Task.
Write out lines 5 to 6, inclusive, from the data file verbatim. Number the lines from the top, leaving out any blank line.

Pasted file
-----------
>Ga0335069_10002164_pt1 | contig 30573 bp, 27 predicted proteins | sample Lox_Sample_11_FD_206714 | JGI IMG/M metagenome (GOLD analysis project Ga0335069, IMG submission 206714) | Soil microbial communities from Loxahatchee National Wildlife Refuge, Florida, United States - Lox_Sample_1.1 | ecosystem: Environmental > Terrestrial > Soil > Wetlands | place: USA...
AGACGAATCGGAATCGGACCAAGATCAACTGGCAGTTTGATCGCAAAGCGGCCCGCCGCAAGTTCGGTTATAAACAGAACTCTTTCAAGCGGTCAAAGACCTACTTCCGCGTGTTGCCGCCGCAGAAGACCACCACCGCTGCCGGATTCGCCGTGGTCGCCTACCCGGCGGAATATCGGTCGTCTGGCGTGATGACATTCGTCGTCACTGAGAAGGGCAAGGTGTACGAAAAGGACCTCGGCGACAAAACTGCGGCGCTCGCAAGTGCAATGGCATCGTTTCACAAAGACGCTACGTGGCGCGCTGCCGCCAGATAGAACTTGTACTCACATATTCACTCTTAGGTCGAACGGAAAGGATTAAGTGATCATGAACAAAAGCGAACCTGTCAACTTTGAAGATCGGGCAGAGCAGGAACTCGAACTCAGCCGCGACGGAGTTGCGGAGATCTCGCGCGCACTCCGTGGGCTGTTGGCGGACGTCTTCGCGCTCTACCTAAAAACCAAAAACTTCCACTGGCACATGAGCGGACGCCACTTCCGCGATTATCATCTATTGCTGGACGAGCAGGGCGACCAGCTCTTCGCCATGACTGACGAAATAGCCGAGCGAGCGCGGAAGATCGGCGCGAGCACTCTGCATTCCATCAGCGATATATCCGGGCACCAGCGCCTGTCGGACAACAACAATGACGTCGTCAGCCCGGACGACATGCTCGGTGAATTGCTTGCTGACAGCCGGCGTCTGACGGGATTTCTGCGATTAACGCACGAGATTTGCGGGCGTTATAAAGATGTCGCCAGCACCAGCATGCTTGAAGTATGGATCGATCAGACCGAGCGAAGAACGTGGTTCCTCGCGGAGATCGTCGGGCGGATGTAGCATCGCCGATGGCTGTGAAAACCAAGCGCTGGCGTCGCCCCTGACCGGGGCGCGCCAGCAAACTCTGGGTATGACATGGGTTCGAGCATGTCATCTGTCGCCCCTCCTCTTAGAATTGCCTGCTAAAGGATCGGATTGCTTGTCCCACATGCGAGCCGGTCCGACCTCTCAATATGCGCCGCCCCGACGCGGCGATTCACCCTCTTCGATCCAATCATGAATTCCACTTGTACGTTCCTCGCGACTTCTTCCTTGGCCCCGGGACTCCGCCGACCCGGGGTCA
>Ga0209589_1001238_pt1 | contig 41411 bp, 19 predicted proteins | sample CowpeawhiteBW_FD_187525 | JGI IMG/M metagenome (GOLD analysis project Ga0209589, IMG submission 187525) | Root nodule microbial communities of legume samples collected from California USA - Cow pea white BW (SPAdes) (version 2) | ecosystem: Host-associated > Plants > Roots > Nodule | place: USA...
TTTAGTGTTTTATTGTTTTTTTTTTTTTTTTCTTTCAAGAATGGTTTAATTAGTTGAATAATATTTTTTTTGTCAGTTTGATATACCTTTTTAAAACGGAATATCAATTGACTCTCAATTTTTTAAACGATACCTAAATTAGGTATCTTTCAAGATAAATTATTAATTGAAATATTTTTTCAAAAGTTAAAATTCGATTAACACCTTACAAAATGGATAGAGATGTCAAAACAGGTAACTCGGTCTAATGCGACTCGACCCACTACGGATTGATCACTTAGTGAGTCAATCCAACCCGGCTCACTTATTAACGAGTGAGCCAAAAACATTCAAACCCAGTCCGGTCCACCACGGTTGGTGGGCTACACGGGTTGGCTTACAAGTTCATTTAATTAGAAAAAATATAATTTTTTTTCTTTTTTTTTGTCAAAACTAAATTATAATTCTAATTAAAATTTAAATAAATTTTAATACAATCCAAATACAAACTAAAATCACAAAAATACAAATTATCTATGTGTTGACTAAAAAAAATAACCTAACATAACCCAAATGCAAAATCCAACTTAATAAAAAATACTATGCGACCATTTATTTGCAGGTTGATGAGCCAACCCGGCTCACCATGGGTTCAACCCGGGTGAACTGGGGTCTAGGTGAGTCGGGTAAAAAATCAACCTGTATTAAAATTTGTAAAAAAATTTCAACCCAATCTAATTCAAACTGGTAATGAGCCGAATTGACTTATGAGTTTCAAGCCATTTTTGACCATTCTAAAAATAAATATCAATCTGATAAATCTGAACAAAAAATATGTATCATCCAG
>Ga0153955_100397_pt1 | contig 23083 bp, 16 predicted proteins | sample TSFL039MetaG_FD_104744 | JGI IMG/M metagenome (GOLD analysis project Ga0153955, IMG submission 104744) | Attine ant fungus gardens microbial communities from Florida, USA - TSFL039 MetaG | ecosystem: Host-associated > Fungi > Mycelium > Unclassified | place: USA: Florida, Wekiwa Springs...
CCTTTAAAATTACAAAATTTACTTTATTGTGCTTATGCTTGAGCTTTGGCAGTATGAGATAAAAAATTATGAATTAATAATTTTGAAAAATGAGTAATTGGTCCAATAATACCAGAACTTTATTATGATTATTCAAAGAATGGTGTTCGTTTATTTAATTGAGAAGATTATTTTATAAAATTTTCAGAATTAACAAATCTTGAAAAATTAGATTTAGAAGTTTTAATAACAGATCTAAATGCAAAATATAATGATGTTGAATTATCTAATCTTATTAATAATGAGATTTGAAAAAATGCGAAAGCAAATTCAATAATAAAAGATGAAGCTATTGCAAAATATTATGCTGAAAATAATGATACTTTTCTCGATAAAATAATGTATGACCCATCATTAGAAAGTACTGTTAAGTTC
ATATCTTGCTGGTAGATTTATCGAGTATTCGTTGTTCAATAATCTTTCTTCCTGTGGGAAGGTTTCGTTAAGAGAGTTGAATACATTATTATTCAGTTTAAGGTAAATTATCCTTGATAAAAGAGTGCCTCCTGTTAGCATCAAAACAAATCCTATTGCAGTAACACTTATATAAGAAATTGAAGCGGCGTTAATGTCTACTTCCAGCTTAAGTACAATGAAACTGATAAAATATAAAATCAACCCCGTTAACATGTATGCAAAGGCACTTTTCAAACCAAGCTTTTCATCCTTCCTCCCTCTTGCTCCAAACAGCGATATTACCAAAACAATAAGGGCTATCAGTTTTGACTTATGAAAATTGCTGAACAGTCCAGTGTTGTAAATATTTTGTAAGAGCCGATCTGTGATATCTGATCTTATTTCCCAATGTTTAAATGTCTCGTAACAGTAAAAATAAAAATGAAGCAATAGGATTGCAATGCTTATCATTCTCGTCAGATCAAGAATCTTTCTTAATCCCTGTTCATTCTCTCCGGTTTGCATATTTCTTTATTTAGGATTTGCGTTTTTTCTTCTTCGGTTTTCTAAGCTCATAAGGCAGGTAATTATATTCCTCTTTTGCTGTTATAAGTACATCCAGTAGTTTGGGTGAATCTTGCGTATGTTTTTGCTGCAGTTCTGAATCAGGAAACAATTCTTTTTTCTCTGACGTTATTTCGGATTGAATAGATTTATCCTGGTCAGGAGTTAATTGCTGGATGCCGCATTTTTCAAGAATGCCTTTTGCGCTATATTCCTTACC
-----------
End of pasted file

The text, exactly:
>Ga0153955_100397_pt1 | contig 23083 bp, 16 predicted proteins | sample TSFL039MetaG_FD_104744 | JGI IMG/M metagenome (GOLD analysis project Ga0153955, IMG submission 104744) | Attine ant fungus gardens microbial communities from Florida, USA - TSFL039 MetaG | ecosystem: Host-associated > Fungi > Mycelium > Unclassified | place: USA: Florida, Wekiwa Springs...
CCTTTAAAATTACAAAATTTACTTTATTGTGCTTATGCTTGAGCTTTGGCAGTATGAGATAAAAAATTATGAATTAATAATTTTGAAAAATGAGTAATTGGTCCAATAATACCAGAACTTTATTATGATTATTCAAAGAATGGTGTTCGTTTATTTAATTGAGAAGATTATTTTATAAAATTTTCAGAATTAACAAATCTTGAAAAATTAGATTTAGAAGTTTTAATAACAGATCTAAATGCAAAATATAATGATGTTGAATTATCTAATCTTATTAATAATGAGATTTGAAAAAATGCGAAAGCAAATTCAATAATAAAAGATGAAGCTATTGCAAAATATTATGCTGAAAATAATGATACTTTTCTCGATAAAATAATGTATGACCCATCATTAGAAAGTACTGTTAAGTTC